All others include anyone whose work operations require them to access but not operate machinery in an area where energy control procedures may be utilized. “Others” may include other employees, visitors, or contractors who are working in the area.
Before a contractor performs a lockout/tagout, a process must be in place to ensure their safety and the safety of internal employees.
Lock and tag procedures are vital to the health and safety of workers. Employers should be sure to follow OSHA’s standard for the Control of Hazardous Energy to protect their employees from harm.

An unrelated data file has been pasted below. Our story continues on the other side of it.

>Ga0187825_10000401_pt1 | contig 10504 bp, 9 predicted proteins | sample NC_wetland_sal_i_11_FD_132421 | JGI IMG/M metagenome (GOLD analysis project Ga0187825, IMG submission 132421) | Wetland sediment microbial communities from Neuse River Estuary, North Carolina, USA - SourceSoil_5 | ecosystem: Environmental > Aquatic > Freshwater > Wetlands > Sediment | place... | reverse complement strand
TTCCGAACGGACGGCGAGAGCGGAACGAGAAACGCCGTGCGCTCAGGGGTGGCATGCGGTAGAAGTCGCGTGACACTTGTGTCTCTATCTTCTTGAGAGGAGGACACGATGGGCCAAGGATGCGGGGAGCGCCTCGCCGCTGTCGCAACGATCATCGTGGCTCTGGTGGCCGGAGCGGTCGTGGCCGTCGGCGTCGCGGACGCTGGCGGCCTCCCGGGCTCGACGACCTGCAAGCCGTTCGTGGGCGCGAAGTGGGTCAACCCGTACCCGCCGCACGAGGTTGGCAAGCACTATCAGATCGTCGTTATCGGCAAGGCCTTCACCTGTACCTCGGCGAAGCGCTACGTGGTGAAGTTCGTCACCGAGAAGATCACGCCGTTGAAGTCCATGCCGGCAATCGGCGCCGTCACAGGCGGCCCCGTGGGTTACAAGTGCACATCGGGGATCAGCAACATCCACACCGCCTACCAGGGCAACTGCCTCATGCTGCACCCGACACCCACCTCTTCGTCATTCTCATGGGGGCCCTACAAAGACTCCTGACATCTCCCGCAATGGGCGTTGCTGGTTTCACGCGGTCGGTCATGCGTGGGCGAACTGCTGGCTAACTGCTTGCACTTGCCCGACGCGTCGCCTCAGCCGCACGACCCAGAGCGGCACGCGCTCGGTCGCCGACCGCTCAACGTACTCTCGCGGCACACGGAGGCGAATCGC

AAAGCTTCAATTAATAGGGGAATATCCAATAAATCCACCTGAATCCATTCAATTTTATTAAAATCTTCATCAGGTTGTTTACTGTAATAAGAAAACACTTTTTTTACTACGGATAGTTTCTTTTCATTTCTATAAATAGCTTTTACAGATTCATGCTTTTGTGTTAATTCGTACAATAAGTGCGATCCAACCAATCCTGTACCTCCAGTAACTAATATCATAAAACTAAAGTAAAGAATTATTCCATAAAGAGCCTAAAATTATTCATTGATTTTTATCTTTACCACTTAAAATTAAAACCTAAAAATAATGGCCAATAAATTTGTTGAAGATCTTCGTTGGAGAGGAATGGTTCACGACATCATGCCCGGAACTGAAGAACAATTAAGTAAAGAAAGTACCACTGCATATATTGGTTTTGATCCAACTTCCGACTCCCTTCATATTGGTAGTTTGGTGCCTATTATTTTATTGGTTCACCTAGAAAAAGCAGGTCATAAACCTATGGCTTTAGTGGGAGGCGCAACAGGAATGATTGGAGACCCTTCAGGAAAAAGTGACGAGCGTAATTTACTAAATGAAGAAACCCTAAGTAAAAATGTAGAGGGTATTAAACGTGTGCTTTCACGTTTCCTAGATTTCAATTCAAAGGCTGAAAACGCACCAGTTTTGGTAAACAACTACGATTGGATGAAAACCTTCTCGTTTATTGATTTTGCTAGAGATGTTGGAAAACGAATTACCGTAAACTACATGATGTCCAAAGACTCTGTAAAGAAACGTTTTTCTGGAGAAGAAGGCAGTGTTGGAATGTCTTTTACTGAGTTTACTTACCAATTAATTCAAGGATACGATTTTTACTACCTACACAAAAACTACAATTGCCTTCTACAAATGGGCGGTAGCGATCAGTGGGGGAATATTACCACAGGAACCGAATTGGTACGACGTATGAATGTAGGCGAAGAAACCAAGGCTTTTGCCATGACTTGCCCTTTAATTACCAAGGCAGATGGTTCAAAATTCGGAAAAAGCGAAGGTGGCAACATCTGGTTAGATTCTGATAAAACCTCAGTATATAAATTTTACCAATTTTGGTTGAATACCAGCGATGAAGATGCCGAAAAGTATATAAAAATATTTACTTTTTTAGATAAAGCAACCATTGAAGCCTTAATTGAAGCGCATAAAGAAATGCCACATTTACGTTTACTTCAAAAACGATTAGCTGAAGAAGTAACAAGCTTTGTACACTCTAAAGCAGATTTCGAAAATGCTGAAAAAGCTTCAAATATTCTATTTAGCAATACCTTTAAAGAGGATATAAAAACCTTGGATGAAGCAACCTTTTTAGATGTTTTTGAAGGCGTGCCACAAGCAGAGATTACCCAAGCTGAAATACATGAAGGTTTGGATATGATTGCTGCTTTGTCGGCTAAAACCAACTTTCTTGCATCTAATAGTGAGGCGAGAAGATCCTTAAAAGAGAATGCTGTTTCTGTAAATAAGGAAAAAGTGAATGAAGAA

Worker Responsibility Regarding Locks and Tags
Always be aware of and follow lockout/tagout procedures.
- Never attempt to remove a lock or tag or operate a piece of equipment that is locked or tagged.
- Never attempt to restart, or restore energy to, a machine, circuit, or any equipment that is locked or tagged.
- Never attempt to bypass equipment that is locked or tagged.
Affected workers may, as part of their normal procedures, unjam or cleaning a machine with the proper safeguards in place. But when an activity requires bypassing a machine guard, reaching into a machine, or placing part of their body near a point of operation, an authorized worker must first lock out the machine and then perform that task. Remember: when a machine is not locked out, there is always the risk of an accidental startup.